The last week has been an odd one in several ways. I, like several of my colleagues, have been away from the Cathedral Close on a clergy residential conference. These happen every few years, and are an opportunity for the clergy of the diocese to gather with our bishop to study, do some thinking together, and socialise. They are great occasions, and useful in all sorts of ways.
For me, this conference was different in a number of ways. On Monday of last week I received two pieces of news which were unwelcome and distressing. A friend of mine who I trained with at theological college was killed in a road traffic accident on Sunday driving home from the ordination service here in Salisbury. He was 35 years old, and quite apart from being a brilliant mind and a kind and loving priest, he was a wonderful human being. His death seems senseless to me in so many ways, and all sorts of feelings of anger and confusion arise.
On the same day I saw my neurologist who diagnosed me with Multiple Sclerosis. I have been suffering from a variety of symptoms for some while now, the most obvious of which for folk who see me in and around the cathedral day by day is difficulty in walking. It has been a stressful and at times quite frightening six months or so for me, and indeed for my wife Emma, and whilst the diagnosis is of course unwelcome, it does mean that for the first time I am clear about what is happening to me, and how it can be treated.
Many people are familiar with Multiple Sclerosis, or MS, but for those who are not, it is an auto-immune disease which attacks the central nervous system. The coating around the nerves is damaged and restricts the messages being sent from the brain to the muscles of the body. It can result in a number of symptoms, no one knows what causes it, and there is no cure for the disease at the moment. It is not a terminal illness, and the symptoms can come and go over time. I have what they refer to as relapsing remitting MS, which means that I might expect to experience periods when my symptoms are worse, and then periods when they are better. I will be seeing various specialists who will be able to try me on some drug treatments which might be able to relieve the symptoms, and there will need to be physiotherapy and sensible lifestyle adjustments. There is no way of knowing how often or how severely I will experience symptoms however, and that uncertainty is frightening and unsettling. I will probably have to rethink some of the ways I do my job from time to time, and that will take some time to do. I hope that you will be patient with me while I do that. I am as committed to this cathedral and its community as ever, and am looking forward to carrying on serving as your Precentor and engaging in all the wonderful and exciting work that lies ahead.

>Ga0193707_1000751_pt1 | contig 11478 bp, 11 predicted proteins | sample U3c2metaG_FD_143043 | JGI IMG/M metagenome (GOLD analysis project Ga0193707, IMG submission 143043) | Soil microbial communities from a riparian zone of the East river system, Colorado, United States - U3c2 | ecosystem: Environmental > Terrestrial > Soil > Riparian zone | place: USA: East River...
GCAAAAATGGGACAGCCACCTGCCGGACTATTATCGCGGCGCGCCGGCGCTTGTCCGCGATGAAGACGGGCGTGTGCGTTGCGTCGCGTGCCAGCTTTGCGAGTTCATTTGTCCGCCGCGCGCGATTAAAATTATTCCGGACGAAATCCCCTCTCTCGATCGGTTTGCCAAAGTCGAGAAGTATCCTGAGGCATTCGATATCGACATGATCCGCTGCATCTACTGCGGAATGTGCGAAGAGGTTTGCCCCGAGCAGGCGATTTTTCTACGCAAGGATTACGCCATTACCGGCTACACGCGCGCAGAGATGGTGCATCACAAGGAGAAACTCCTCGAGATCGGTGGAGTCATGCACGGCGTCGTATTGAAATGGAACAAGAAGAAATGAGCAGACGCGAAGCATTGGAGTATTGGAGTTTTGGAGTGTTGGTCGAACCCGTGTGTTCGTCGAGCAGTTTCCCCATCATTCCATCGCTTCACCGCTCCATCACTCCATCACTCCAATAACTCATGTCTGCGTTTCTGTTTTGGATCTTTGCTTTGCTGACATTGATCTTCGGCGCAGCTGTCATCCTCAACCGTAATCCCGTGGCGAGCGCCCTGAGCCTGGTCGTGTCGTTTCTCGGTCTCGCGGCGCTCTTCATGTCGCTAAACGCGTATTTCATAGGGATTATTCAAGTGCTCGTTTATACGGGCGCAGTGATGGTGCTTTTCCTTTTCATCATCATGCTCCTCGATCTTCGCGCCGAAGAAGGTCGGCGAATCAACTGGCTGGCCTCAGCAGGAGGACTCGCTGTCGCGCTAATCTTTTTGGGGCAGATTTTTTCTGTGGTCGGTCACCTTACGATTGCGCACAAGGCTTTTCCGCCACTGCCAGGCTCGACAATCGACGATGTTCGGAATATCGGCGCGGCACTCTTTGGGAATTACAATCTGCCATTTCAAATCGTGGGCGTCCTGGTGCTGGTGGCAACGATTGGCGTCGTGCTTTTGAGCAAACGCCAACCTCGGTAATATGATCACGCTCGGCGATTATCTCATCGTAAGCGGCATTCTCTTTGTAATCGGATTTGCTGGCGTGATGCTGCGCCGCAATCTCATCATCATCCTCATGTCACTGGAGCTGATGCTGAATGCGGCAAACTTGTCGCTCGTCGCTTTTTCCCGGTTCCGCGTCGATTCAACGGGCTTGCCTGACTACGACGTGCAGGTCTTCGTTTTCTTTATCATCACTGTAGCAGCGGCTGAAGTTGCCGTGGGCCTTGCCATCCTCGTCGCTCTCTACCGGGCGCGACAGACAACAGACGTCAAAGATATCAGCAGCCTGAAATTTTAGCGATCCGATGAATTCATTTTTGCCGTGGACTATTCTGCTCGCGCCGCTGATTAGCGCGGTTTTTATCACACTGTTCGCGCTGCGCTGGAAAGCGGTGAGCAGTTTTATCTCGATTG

One of the really helpful things that one of the speakers talked about last week was this idea that St Paul writes about in the Bible that we are rather like clay pots in which God places the treasures which he gives us, which are a bit like a candle or something precious and bright flickering with gold and glory. Sometimes the clay cracks and becomes brittle and infirm, but actually even if that happens, the light and the glory just shines out through the cracks, and the good things stored up for us by God don’t change at all. I feel rather broken and infirm at the moment, not only because of my diagnosis, but also in my bereavement. Each one of us feels these sorts of things from time to time. We carry with us as we move through life the scars and the bruises of all sorts of trials and challenges. Some of us face very real tragedy, and for some, like my friend, life is quite literally taken away. The clay is brittle and vulnerable. How wonderful to reflect that the treasure stored within us is not. Deep within the heart of us flickers the light of the presence of God which never goes out, and never fails. Right down deep in the middle of all that it weak and vulnerable and fragile is something absolutely permanent and constant, and which speaks of hope and glory. My hope is that you will be ready to do some thinking about these things with me over the next months and years. I would value your company on this next stage of the journey.